OHA Testimony

Office of Hawaiian Affairs
711 Kapi`olani Boulevard, Suite 500
Honolulu, Hawai`i 96813


October 2, 2006

Dr. Craig Foltz, ATST Program Manager
National Science Foundation, Division of Astronomical Sciences
4201 Wilson Blvd., Room 1045
Arlington, VA 22230

RE: Draft Environmental Impact Statement for the proposed Advanced Technology Solar Telescope, Haleakalā , Maui; TMK: 2-2-007:008

Dear Mr. Foltz,

The Office of Hawaiian Affairs (OHA) is in receipt of the Draft Environmental Impact Statement (DEIS) issued September 1, 2006 for the Advanced Technology Solar Telescope (ATST), which the National Science Foundation (NSF) proposes to build on Haleakalā, Maui. OHA is the “principal public agency in this State responsible for the performance, development, and coordination of programs and activities relating to native Hawaiians and Hawaiians.” Hawai`i Revised Statutes (HRS) § 10-3(3). It is our duty to “assess the policies and practices of other agencies impacting on native Hawaiians and Hawaiians, and conduct advocacy efforts for native Hawaiians and Hawaiians.” HRS § 10-3(4). In this capacity, we offer the following comments.

OHA appreciates that NSF has entered into formal consultation with the U.S. Fish and Wildlife regarding the impacts on the endangered `u`au that live and breed within the preferred project site. We also commend the agency’s attempt to address environmental and cultural concerns through an EIS and the consistent use of correct Hawaiian spelling, including the usage of `okina and kahako.

We have serious concerns with the DEIS, however. As further explained below, the DEIS was not used as a decision-making tool prior to NSF’s decision to build the ATST at Haleakalā, as required by the National Environmental Policy Act (NEPA) and the Council for Environmental Quality (CEQ) regulations. In addition, the alternatives presented in the DEIS do not represent a true opportunity for NSF to make an informed choice of location for the ATST, nor for adequate public input in the process.

To rectify these deficiencies, OHA requests that NSF issue a supplemental draft EIS that includes the final three sites, which were identified by NSF as suitable for the ATST, as alternatives for comparison. This would provide decisionmakers and the public the opportunity to review all reasonable alternatives to the proposed action using environmental and cultural criteria, in conjunction with technical criteria, as required by NEPA. Until NSF completes a proper environmental review for the ATST project, OHA opposes this EIS and the project.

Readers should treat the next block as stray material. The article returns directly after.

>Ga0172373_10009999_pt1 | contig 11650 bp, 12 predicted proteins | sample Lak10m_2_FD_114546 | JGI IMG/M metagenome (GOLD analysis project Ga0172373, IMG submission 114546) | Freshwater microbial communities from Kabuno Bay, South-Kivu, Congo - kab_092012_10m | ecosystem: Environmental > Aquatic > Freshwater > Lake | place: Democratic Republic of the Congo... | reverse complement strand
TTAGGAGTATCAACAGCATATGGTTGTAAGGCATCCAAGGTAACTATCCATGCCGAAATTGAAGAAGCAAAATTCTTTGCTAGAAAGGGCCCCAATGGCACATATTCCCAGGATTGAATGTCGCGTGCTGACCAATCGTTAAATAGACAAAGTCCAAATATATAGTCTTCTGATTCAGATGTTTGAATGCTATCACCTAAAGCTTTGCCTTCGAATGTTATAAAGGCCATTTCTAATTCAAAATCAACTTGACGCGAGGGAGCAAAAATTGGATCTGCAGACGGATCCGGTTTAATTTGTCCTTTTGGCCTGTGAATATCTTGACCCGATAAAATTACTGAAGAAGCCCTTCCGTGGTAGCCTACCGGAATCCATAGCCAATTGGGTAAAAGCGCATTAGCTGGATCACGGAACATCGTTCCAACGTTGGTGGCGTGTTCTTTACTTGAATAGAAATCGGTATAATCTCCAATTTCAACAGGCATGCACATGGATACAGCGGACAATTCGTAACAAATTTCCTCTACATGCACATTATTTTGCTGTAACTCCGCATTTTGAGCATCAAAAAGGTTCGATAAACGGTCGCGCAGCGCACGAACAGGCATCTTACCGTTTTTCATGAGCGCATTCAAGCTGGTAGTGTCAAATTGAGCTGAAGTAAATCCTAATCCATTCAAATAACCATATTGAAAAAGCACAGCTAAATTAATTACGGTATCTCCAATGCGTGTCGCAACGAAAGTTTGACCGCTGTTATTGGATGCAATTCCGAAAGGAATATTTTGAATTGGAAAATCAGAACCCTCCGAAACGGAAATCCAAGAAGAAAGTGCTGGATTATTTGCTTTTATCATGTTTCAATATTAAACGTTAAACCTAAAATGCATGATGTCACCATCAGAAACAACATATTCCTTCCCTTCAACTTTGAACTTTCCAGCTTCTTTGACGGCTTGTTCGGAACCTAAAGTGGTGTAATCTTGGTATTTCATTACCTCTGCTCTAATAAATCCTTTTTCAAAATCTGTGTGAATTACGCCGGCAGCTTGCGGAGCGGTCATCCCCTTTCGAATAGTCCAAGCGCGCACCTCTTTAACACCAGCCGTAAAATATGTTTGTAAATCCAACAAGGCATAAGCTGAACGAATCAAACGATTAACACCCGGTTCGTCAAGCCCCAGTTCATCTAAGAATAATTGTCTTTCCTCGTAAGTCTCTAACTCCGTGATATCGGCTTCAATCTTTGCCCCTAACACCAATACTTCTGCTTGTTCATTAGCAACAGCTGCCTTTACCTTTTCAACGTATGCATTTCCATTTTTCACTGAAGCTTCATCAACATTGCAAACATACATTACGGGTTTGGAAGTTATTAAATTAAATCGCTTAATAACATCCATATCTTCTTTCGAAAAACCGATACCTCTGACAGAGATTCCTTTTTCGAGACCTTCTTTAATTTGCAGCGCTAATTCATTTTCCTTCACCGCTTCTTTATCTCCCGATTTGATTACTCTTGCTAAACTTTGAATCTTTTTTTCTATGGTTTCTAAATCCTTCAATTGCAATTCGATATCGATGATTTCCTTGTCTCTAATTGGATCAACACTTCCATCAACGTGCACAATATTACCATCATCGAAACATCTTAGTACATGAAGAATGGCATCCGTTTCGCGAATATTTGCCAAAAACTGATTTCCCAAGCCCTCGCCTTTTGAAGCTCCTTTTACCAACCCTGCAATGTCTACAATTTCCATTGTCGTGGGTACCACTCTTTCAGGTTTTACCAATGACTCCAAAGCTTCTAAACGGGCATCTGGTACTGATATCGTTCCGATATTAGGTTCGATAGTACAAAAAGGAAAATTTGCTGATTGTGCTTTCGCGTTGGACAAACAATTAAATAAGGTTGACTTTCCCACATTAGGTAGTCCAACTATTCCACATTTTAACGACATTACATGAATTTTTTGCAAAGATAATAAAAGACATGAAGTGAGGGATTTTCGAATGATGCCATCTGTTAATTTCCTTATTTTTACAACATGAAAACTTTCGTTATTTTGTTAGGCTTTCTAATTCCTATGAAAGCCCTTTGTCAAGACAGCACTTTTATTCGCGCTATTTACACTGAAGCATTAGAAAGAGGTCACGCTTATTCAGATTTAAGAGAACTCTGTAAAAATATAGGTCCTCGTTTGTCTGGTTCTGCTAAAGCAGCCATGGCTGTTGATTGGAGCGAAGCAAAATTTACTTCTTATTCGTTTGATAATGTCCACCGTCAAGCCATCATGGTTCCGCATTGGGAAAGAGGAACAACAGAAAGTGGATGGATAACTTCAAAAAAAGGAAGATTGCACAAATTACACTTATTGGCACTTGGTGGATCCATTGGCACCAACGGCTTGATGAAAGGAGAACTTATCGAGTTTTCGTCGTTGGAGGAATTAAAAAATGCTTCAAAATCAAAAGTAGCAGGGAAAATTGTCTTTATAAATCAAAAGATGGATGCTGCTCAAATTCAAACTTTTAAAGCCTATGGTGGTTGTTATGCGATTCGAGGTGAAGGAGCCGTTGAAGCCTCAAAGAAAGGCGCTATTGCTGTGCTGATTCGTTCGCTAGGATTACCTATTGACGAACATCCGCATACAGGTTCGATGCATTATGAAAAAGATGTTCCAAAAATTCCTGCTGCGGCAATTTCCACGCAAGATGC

Timing of the NEPA process

NEPA “declares a broad national commitment to protecting and promoting environmental quality.” Robertson v. Methow Valley Citizens Council, 490 U.S.332, 348 (1989). To achieve this policy goal, NEPA requires that each federal agency consider the potential environmental impacts of all “major Federal actions significantly affecting the quality of the human environment” through the preparation of an environmental impact statement. 42 U.S.C. § 4332. This directive is known as a “set of action-forcing procedures that require that agencies take a ‘hard look’ at environmental consequences.” Robertson at 350.

Proper timing is essential for NEPA procedures to be effective in meeting the national goal of environmental protection. Pursuant to DEQ Regulations, an EIS “shall be prepared early enough so that it can serve practically as an important contribution to the decisionmaking process and will not be used to rationalize or justify decisions already made.” 40 C.F.R. § 1502.5. The Ninth Circuit Court of Appeals has stated that “NEPA’s purpose is to ensure that federal agencies take a ‘hard look’ at environmental consequences before committing to action.” Ground Zero Center for Non-Violent Action v. United States Dept. of the Navy, 383 F.3d 1082; 1086 (9th Cir. 2004) (emphasis added).

The requirement that NEPA procedures begin as early in the decisionmaking process as possible is not limited to specific final actions, such as the “siting, construction, and operation” of the ATST. DEIS at 1-1 (“NSF has prepared this EIS to evaluate the potential environmental impacts associated with the siting, construction, and operation of the Proposed Action.”) Rather, “[a]gencies shall integrate the NEPA process with other planning at the earliest possible time to insure that planning and decisions reflect environmental values, to avoid delays later in the process, and to head off potential conflicts.” 40 C>F>R § 1501.2.

It is clear form the brief overview that follows that NSF did not comply with NEPA regulations by considering environmental effects of its proposed project “at the earliest possible time.” Rather, environmental and cultural concerns were considered only afterthe decision to construct at Haleakalā was made. All of the following information was taken from the DEIS at pages 2-1 through 2-3:

  • 1998 – Idea to construct an ATST was born; first criteria for defining an astronomically optimal site for the ATST were established
  • 2000 – International science community refined site criteria
  • 2001 – 72 potential sites chosen based on scientific criteria; after evaluation, sites were narrowed down to 6